# What is the difference between tau = VQ/It and tau = V/A?

What is the difference between the formulas $\tau = VQ/It$ and $\tau = V/A$ for finding shear stress due to transverse loading? I understand that the use of first moment of area, is the only reason for the more complex formula to account for shape?

For a square cross section the maximum shear stress used for failure analysis is simply 4V/3A, which relates to tau = V/A except it has a multiplication factor of 1.33. What is the point of this safety factor, since the rectangle is such a simple shape, and which formula should I use? The factory of safety ends up being very different due to the extra 1/3.

• V/A is the average shear stress. The stress is not uniform, it is zero at top and bottom and maximum in the middle. For a rectangle the max is actually 3/2 V/A This has nothing to do with factors of safety. – agentp Jan 25 '18 at 21:28
• How about define terms? – paparazzo Jan 25 '18 at 21:38

As mentioned, the formula $\tau_{avg}=\frac{V}{A}$ is called average shear stress. In some calculations it might suffice to calculate $\tau_{avg}$ for a widely used cross-section (let's say a standardized beam,e.g. HEA or IPE in Europe), and apply a safety coefficient to come up for shear flow.

The other formula $\tau=\frac{V\cdot Q}{I\cdot t}$ (beam shear formula) takes into account, that variations of shear stress throughout the cross-section occur. Here, $\tau_{avg}$ might be used to simplify the formula of the true shear stress, that is, as a multiple of $\tau_{avg}$.

Take for example a rectangular cross-section:

The shear stress in function of $z$ is: $$\tau(z)=\frac{6Vz(h-z)}{wh^3}=\frac{6z(h-z)}{h^2}\cdot \tau_{avg}$$ which for $z=\frac{h}{2}$ (the center point) yields: $$\tau(z=\frac{h}{2})=\frac{3}{2}\frac{V}{wh}=\frac{3}{2}\cdot\tau_{avg}$$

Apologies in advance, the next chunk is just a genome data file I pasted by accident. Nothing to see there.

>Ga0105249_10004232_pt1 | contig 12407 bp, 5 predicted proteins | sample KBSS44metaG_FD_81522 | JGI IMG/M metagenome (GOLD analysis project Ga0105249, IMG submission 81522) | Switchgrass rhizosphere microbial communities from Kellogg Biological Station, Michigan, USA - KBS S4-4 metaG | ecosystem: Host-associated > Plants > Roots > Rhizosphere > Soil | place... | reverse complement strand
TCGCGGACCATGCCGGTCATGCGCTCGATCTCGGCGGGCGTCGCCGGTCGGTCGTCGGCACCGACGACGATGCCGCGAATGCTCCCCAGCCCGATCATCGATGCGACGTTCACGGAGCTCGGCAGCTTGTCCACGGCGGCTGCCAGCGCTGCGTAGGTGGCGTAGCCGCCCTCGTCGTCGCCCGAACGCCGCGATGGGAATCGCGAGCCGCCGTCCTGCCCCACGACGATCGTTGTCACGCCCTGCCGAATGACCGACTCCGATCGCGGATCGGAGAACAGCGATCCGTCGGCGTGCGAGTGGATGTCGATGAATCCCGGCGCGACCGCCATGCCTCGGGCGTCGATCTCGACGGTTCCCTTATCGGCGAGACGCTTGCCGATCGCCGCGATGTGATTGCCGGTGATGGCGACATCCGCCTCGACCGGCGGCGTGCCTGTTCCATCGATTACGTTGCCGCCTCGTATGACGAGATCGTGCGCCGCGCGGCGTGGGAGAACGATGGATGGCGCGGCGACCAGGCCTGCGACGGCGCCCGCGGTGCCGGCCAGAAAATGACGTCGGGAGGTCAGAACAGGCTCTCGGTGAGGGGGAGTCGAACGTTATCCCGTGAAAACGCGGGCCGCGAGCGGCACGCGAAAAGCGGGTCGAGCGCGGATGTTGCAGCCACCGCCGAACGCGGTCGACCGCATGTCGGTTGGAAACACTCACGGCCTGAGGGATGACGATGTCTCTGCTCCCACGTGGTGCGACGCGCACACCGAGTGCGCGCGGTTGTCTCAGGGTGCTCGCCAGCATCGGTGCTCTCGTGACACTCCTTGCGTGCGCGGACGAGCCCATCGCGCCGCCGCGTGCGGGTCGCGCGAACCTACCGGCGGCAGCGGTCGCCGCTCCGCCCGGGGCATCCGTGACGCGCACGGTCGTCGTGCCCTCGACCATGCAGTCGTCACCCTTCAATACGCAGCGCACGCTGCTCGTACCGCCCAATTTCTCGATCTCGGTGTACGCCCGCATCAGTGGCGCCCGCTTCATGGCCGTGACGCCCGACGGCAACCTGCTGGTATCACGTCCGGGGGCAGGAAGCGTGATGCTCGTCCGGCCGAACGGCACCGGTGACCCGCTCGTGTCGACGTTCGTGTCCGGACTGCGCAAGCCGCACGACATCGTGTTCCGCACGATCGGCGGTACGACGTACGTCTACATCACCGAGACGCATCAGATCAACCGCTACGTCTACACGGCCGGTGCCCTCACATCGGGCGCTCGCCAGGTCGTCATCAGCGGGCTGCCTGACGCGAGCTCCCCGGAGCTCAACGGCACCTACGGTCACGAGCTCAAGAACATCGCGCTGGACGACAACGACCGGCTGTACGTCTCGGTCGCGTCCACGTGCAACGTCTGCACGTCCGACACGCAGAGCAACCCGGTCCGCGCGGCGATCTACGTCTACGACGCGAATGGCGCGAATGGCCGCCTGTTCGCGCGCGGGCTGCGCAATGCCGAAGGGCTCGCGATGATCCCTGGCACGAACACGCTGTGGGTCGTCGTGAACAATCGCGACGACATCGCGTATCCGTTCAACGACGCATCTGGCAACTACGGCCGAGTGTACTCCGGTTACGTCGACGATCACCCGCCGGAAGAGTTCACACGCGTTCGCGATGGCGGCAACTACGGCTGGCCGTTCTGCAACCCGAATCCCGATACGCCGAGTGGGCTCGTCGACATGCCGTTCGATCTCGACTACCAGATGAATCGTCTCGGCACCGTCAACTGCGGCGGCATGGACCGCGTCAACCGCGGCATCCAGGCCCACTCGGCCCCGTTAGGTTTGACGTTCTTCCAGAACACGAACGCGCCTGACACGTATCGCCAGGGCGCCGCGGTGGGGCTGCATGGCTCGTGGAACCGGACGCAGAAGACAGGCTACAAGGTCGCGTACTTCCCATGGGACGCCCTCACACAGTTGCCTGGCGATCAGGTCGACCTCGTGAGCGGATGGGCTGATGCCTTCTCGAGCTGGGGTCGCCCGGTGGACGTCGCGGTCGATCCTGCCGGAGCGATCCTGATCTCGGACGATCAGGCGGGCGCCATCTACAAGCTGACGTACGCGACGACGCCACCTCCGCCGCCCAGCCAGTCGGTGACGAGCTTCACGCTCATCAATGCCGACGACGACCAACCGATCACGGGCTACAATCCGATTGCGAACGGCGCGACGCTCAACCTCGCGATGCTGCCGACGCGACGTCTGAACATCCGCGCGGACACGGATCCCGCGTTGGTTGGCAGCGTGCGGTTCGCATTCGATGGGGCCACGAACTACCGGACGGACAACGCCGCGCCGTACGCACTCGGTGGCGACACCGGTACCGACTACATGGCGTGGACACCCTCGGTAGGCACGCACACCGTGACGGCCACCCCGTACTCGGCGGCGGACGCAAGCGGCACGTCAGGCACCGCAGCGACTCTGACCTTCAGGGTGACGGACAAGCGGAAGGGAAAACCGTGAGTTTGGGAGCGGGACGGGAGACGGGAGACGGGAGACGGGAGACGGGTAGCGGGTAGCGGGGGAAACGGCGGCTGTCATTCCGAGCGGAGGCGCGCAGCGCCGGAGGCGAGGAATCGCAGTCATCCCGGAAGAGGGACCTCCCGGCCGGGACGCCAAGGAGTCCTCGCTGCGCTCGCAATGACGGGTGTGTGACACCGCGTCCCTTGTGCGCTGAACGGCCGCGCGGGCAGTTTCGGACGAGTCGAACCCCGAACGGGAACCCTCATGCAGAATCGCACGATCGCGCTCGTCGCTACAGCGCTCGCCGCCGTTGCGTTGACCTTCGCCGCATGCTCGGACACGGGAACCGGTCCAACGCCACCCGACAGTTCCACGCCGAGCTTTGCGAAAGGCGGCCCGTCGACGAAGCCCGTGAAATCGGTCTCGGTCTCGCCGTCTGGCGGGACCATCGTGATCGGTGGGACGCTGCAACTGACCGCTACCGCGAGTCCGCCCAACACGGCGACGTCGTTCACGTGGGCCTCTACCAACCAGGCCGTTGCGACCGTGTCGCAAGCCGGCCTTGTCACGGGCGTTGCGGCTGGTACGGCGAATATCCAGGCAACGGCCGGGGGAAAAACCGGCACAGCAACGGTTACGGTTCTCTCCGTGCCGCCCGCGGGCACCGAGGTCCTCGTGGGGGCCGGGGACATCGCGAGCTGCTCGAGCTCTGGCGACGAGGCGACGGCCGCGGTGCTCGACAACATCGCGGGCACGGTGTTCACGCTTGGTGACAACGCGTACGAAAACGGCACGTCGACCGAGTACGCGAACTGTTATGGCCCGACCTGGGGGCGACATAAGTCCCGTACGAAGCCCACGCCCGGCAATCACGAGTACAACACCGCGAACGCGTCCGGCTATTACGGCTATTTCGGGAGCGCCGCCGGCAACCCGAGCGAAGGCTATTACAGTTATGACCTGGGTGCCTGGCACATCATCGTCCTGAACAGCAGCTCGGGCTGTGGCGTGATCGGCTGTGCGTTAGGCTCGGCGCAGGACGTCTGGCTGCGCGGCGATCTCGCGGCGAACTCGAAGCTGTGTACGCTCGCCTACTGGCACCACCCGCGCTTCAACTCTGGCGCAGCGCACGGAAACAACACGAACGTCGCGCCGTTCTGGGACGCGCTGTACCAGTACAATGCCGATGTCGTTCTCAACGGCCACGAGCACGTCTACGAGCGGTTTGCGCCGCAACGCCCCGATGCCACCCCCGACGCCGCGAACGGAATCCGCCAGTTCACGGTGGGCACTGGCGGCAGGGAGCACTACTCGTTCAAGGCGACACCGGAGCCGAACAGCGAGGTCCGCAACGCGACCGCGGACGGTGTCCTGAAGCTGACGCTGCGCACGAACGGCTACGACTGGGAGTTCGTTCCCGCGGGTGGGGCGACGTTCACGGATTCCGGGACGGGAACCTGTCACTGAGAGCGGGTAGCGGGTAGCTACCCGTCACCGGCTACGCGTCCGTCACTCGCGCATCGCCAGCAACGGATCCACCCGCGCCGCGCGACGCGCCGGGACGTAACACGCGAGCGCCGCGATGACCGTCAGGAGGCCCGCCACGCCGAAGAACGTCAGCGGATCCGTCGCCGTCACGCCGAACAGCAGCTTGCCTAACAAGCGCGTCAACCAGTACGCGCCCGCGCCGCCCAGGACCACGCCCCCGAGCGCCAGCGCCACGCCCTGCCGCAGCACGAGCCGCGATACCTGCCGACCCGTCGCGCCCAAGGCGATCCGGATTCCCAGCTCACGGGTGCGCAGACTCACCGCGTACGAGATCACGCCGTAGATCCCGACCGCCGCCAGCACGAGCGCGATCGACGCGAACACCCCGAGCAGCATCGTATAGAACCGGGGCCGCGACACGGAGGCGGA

Thus, it might sometimes be a bit easier to give the formula of the shear stress distribution as a multiple of the average shear stress $\tau_{avg}$

The first one is the shear stress in a beam with rectangular cross section and because of parabolic distribution of shear on such cross sections it's factored by 1.5 to get the average stress on the surface.

The second one is the shear flow at a certain height of a beam cross section, usually considered for composite beams to analyse the shear connection and shear stress at that level. Then one can calculate the shear studs or nails or any mechanical attachment to connect for example the web of a composite beam to its flange!

The first formula takes the stress of the fiber parallel to its axis or perpendicular to the plane of consideration. The second takes the stress perpendicular to the axis or in some cases, parallel to the plane of consideration.

See image below. The red line in top drawing represents the fibers being stressed out in shear, VQ/Ib.

The red line in bottom drawing represents the fibers being stressed out in shear, V/A.

There is a difference between Tau=VQ/It and Tau=V/A. The first is the shear stress the corresponded V is perpendicular on the biggest dimension of the beam (the axis of the beam) while the second tau is the tensile or compressive stress, in this case V is along the axis of the beam the stress : if V is positive, it's a tensile stress otherwise it's a compressive stress.